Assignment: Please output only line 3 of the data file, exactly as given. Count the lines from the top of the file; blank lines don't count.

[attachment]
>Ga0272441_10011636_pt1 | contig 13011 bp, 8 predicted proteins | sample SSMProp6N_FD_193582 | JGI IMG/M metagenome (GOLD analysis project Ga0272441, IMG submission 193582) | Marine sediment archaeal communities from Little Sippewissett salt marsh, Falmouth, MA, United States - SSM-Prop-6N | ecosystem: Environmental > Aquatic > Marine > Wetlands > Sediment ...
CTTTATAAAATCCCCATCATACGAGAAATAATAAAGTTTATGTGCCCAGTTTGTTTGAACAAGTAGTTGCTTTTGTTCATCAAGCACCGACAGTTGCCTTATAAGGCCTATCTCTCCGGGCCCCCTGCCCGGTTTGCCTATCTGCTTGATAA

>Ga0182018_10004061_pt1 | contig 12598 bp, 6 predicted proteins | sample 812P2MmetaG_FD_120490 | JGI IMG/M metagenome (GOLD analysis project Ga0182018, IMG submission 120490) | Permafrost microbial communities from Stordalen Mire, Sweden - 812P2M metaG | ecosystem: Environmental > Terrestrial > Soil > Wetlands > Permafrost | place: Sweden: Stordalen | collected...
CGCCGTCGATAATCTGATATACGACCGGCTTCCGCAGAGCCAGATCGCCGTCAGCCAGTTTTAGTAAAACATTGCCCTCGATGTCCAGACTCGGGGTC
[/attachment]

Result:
>Ga0182018_10004061_pt1 | contig 12598 bp, 6 predicted proteins | sample 812P2MmetaG_FD_120490 | JGI IMG/M metagenome (GOLD analysis project Ga0182018, IMG submission 120490) | Permafrost microbial communities from Stordalen Mire, Sweden - 812P2M metaG | ecosystem: Environmental > Terrestrial > Soil > Wetlands > Permafrost | place: Sweden: Stordalen | collected...